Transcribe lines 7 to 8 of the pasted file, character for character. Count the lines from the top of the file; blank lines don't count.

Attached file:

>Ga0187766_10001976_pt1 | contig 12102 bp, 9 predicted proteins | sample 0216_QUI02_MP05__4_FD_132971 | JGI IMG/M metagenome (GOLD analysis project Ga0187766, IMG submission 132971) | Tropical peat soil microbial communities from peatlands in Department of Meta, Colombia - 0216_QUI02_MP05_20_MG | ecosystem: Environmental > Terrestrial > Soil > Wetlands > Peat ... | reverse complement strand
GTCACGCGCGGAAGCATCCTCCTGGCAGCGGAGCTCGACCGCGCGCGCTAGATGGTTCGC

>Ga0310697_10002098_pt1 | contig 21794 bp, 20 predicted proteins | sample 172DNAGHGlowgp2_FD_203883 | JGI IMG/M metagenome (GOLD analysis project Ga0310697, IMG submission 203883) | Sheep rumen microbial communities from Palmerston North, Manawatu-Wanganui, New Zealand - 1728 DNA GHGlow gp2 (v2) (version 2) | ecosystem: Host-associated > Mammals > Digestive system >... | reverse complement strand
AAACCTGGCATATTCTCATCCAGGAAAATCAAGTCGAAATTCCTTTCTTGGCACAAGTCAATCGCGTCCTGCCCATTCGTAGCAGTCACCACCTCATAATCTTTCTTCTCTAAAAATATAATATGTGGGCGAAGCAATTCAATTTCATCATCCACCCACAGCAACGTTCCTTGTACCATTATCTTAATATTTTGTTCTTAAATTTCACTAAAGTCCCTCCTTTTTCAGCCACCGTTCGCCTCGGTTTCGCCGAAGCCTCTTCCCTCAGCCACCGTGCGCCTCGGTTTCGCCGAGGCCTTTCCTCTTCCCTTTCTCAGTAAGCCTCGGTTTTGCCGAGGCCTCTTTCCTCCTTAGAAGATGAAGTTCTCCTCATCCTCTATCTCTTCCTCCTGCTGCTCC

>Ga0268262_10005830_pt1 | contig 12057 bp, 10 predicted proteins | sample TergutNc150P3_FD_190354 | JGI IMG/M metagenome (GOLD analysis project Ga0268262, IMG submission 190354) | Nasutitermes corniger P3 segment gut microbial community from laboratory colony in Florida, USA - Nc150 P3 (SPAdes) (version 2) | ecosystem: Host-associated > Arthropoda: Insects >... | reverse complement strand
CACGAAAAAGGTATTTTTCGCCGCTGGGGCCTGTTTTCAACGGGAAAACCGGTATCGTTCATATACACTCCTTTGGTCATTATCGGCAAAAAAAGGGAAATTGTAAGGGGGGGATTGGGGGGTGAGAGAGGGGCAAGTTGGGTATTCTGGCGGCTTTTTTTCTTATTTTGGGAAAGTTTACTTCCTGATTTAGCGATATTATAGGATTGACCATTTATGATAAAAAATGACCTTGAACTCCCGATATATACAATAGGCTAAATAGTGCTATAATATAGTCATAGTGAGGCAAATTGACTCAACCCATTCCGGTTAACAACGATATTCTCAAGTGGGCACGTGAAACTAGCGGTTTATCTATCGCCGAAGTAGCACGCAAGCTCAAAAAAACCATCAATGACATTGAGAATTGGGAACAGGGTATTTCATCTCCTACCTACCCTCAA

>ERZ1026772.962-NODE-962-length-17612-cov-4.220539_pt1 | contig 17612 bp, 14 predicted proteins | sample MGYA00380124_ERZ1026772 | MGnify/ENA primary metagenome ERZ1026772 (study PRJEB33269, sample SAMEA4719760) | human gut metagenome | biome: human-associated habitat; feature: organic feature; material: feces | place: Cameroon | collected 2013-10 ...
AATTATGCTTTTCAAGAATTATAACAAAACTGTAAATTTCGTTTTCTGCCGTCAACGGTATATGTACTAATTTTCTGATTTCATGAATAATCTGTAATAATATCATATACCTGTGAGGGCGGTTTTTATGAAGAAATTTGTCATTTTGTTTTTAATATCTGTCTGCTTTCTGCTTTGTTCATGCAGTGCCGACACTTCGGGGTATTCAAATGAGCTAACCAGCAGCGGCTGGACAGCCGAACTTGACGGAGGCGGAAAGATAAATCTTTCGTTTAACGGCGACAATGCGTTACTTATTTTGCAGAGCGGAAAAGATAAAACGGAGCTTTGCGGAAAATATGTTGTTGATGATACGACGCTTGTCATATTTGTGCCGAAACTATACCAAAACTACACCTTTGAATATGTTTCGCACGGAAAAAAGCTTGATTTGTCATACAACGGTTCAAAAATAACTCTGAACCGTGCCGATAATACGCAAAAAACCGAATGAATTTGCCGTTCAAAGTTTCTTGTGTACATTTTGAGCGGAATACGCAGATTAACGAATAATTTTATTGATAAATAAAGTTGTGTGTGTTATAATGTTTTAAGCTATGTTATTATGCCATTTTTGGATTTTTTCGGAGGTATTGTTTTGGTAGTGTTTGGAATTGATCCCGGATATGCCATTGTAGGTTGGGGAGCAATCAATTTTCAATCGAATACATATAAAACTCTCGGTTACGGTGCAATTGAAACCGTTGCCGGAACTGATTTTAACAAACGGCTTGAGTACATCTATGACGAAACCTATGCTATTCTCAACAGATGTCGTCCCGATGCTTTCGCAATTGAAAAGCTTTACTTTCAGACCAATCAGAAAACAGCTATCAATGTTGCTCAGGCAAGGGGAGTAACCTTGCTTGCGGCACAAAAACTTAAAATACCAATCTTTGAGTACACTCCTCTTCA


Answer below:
>ERZ1026772.962-NODE-962-length-17612-cov-4.220539_pt1 | contig 17612 bp, 14 predicted proteins | sample MGYA00380124_ERZ1026772 | MGnify/ENA primary metagenome ERZ1026772 (study PRJEB33269, sample SAMEA4719760) | human gut metagenome | biome: human-associated habitat; feature: organic feature; material: feces | place: Cameroon | collected 2013-10 ...
AATTATGCTTTTCAAGAATTATAACAAAACTGTAAATTTCGTTTTCTGCCGTCAACGGTATATGTACTAATTTTCTGATTTCATGAATAATCTGTAATAATATCATATACCTGTGAGGGCGGTTTTTATGAAGAAATTTGTCATTTTGTTTTTAATATCTGTCTGCTTTCTGCTTTGTTCATGCAGTGCCGACACTTCGGGGTATTCAAATGAGCTAACCAGCAGCGGCTGGACAGCCGAACTTGACGGAGGCGGAAAGATAAATCTTTCGTTTAACGGCGACAATGCGTTACTTATTTTGCAGAGCGGAAAAGATAAAACGGAGCTTTGCGGAAAATATGTTGTTGATGATACGACGCTTGTCATATTTGTGCCGAAACTATACCAAAACTACACCTTTGAATATGTTTCGCACGGAAAAAAGCTTGATTTGTCATACAACGGTTCAAAAATAACTCTGAACCGTGCCGATAATACGCAAAAAACCGAATGAATTTGCCGTTCAAAGTTTCTTGTGTACATTTTGAGCGGAATACGCAGATTAACGAATAATTTTATTGATAAATAAAGTTGTGTGTGTTATAATGTTTTAAGCTATGTTATTATGCCATTTTTGGATTTTTTCGGAGGTATTGTTTTGGTAGTGTTTGGAATTGATCCCGGATATGCCATTGTAGGTTGGGGAGCAATCAATTTTCAATCGAATACATATAAAACTCTCGGTTACGGTGCAATTGAAACCGTTGCCGGAACTGATTTTAACAAACGGCTTGAGTACATCTATGACGAAACCTATGCTATTCTCAACAGATGTCGTCCCGATGCTTTCGCAATTGAAAAGCTTTACTTTCAGACCAATCAGAAAACAGCTATCAATGTTGCTCAGGCAAGGGGAGTAACCTTGCTTGCGGCACAAAAACTTAAAATACCAATCTTTGAGTACACTCCTCTTCA